Hi Dr. Kevin. Thanks for your question. I have seen people react differently to CBD. For some, yes it can help them relax and sleep. For others, it can make them feel more energetic. And yes, unfortunately for some it may increase their anxiety. For those people, CBD would not be a good fit. You made a good observation about the possibility this has to do with the terpenes involved. There are some theories about that but I have no definitive knowledge on that being the cause.
For the study, researchers recruited 8 volunteers and administered the following: THC (0.5 mg/kg), CBD (1 mg/kg), CBD/THC mix OR Valium (10 mg) or placebo (serving as controls). The volunteers each received the combinations in an order different from the others. Researchers were able to verify that CBD inhibited anxiety as induced by THC, but physiological data revealed it was not a result of direct THC inhibition.
Authors noted that CBD is capable of reducing anxiety, panic, and obsessive tendencies. It appears to reduce autonomic arousal and conditioned fear expression, and impairs anxiogenic effects associated with stress. What’s more, it enhances fear extinction and appears to induce a blockade of traumatic memory “reconsolidation”– reducing the frequency at which persistent traumatic memories resurface.
I work well under pressure, but being extremely busy at work has almost made me less productive—I'm constantly distracted by email, Slack, and the people around me, to the point where getting my work done becomes difficult. This week, however, I've found it easier to put my blinders on, block out all distractions (especially social distractions) and focus on one task at a time. I think this is partly related to the lessened anxiety—I feel more frazzled and off task when my anxiety is running high. It almost feels like a newfound sense of clarity and calm that enables me to focus.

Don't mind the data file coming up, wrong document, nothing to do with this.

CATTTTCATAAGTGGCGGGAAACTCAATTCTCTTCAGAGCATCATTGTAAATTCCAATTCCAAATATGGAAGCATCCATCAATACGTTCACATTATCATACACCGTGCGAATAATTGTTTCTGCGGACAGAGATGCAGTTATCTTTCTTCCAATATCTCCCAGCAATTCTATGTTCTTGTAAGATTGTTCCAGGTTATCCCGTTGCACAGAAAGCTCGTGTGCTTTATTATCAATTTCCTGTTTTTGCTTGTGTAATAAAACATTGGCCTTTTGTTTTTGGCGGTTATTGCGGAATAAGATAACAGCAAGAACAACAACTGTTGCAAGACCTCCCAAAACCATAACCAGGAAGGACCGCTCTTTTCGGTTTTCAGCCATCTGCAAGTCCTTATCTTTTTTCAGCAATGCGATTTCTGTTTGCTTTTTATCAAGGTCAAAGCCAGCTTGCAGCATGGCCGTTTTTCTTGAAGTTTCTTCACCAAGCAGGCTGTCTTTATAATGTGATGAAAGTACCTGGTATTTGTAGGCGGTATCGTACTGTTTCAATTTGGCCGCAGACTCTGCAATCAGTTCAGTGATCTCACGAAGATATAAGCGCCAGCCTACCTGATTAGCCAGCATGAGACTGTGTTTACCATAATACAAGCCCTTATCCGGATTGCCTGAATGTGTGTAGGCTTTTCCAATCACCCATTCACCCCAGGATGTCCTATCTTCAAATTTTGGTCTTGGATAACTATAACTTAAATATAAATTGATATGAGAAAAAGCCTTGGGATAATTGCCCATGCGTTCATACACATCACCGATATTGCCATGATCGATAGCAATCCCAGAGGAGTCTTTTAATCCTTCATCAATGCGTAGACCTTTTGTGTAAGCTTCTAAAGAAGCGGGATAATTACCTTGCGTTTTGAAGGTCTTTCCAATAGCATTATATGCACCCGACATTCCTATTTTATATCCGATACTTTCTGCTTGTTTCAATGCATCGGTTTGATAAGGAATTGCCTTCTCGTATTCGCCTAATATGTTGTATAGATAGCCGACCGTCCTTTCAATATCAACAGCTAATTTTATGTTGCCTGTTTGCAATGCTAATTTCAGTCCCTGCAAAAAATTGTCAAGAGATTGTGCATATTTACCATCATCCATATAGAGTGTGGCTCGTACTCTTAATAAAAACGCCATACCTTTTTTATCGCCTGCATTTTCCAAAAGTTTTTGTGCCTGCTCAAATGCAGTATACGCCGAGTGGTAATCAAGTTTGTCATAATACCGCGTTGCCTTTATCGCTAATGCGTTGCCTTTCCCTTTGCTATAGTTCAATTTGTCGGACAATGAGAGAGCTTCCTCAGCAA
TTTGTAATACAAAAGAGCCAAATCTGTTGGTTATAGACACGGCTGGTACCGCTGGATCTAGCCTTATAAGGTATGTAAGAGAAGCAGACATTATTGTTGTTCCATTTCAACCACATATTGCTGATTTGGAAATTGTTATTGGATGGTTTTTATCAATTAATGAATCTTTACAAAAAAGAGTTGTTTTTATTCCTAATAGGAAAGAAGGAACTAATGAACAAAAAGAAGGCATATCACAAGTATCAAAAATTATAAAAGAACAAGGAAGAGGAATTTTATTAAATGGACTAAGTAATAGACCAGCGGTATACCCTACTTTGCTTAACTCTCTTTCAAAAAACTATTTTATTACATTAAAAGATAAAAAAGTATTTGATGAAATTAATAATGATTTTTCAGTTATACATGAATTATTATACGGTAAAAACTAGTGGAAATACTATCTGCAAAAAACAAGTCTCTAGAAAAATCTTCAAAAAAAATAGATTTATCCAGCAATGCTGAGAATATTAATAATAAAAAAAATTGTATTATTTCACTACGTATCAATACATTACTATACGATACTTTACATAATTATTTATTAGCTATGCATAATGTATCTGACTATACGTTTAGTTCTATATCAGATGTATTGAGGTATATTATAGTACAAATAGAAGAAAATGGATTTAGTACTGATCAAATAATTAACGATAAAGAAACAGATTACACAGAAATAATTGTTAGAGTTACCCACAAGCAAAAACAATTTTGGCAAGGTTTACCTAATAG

At lower doses, CDB (15 mg/day) co-administered with tetrahydrocannabinol (THC, 15 mg/day) increased wakefulness (Nicholson et al., 2004). More recently, Chagas et al. (2014b) investigated the effects of chronically administered CBD (75–300 mg per day for 6 weeks) in patients with Parkinson’s disease and found a reduction in symptoms of REM sleep behavior disorder. After discontinuation of the drug, the frequency of symptoms returned to baseline levels, prior to treatment with CBD. Finally, CBD-enriched extract was described as a safe treatment for reducing anxiety and improving sleep in a young girl with post-traumatic stress disorder (Shannon and Opila-Lehman, 2016).
CB1 + CB2 receptor (inverse agonist): Most evidence suggests that CBD oil has a low affinity for CB1 and CB2 receptor sites as an inverse agonist. In other words, it binds to the CB1 and CB2 receptors but exerts the pharmacologically opposite effect to an agonist. This differs from a CB1/CB2 antagonist which solely binds to these receptors and blocks stimulation from endocannabinoids.
Individuals are continuously suffering varying degrees of anxiety about death. We did a study on “An overview of Death Anxiety”, https://goo.gl/PvKvMJ. Method of concept analyses and an extensive online literature have been used for this study. Overall data provided evidence that anxiety about death is rife within western culture. Its prevalence, particularly with women and significant number of cases elderly people experience less death anxiety than young people.
Sourcing: In addition to formatting of CBD, the sourcing may make a difference in terms of quality. The modality of CBD extraction used to isolate the CBD may affect its quality and efficacy. Examples of some common extraction techniques include: carrier-oil extraction, CO2 extraction, and alcohol extraction. Implications of sourcing and extraction techniques should be considered by researchers.